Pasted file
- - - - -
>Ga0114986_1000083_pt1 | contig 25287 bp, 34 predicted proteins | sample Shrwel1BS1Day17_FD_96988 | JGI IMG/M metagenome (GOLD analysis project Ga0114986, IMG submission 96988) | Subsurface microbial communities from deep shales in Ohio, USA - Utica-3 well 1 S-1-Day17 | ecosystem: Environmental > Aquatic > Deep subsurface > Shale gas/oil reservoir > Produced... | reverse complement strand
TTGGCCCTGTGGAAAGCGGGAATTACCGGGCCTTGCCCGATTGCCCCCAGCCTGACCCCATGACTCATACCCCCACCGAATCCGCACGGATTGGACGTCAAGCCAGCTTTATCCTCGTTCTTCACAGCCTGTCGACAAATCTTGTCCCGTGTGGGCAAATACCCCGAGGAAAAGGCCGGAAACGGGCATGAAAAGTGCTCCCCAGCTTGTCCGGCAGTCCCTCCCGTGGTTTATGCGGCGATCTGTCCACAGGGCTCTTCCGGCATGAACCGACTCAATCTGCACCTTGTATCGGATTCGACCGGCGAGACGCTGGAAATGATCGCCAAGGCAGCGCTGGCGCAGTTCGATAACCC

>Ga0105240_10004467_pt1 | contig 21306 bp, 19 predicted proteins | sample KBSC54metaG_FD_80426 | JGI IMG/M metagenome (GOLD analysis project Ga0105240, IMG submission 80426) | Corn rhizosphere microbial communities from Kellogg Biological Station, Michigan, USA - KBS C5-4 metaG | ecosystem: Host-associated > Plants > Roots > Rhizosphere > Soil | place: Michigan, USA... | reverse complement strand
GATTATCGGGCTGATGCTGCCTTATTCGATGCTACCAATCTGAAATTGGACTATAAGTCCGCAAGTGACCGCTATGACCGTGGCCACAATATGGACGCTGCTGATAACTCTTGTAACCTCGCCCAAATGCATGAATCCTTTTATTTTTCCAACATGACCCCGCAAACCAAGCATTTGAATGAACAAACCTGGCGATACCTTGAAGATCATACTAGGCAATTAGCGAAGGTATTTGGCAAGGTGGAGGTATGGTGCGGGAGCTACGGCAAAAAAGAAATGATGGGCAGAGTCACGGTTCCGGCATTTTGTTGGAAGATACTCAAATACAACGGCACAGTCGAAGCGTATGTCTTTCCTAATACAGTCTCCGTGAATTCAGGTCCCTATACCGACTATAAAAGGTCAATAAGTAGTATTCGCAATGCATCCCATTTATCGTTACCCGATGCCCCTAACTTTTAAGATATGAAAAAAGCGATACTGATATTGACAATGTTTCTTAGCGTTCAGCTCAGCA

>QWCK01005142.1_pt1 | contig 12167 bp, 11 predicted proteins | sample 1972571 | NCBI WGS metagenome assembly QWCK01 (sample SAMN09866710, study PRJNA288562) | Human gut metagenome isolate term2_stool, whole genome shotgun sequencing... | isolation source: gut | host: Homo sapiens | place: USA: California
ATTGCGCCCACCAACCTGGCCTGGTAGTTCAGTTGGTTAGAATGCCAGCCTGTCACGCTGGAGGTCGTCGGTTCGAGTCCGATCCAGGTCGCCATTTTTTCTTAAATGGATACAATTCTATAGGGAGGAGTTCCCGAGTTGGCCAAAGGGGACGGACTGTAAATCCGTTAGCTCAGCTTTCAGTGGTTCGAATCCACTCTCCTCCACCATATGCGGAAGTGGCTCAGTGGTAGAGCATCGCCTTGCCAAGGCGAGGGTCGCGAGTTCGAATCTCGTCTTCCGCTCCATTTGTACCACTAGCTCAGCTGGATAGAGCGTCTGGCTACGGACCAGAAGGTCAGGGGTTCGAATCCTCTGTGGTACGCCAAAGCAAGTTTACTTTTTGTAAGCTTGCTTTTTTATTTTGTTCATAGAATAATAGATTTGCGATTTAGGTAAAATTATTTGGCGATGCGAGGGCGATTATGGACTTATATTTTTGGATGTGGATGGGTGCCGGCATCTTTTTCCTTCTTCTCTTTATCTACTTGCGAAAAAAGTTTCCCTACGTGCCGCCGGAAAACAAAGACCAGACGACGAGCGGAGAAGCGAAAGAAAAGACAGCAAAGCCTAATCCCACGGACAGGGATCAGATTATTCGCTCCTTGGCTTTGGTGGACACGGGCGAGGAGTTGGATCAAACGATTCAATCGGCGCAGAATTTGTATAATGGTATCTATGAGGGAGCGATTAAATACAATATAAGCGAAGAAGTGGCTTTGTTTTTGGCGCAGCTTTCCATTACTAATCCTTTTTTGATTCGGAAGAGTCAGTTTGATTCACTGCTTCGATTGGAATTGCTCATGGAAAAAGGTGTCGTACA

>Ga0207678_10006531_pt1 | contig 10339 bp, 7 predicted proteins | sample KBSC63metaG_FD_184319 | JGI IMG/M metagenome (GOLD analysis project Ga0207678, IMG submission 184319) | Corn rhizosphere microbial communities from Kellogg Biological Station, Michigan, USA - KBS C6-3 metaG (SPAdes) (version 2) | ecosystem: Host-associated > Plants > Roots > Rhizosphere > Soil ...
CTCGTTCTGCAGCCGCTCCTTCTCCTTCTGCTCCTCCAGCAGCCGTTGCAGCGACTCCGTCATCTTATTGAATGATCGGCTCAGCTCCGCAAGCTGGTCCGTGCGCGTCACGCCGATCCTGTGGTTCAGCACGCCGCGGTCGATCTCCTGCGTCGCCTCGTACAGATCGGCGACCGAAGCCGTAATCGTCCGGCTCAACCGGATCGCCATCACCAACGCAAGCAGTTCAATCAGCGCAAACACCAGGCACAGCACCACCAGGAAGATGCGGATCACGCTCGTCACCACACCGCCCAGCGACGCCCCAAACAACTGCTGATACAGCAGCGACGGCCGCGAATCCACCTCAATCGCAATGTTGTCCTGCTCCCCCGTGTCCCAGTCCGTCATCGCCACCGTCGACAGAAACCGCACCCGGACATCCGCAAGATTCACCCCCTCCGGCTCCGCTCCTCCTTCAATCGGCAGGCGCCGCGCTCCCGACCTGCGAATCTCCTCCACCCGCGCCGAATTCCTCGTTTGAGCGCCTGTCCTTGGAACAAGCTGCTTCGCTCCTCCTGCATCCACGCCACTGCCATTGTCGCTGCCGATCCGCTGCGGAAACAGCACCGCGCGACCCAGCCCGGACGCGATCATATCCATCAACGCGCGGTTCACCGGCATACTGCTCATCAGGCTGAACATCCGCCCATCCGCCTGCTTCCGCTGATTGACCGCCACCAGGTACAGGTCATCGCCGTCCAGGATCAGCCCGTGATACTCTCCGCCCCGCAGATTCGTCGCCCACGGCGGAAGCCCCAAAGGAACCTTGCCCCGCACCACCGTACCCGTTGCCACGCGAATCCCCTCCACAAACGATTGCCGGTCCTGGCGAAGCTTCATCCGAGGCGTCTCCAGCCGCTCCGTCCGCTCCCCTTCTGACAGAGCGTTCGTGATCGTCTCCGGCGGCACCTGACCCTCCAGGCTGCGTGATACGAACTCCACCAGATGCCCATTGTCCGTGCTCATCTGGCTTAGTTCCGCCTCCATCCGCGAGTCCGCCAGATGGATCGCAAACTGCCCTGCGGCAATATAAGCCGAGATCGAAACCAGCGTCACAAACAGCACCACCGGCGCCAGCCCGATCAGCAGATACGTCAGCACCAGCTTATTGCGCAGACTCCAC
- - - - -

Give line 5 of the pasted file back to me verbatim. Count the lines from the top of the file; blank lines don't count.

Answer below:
>QWCK01005142.1_pt1 | contig 12167 bp, 11 predicted proteins | sample 1972571 | NCBI WGS metagenome assembly QWCK01 (sample SAMN09866710, study PRJNA288562) | Human gut metagenome isolate term2_stool, whole genome shotgun sequencing... | isolation source: gut | host: Homo sapiens | place: USA: California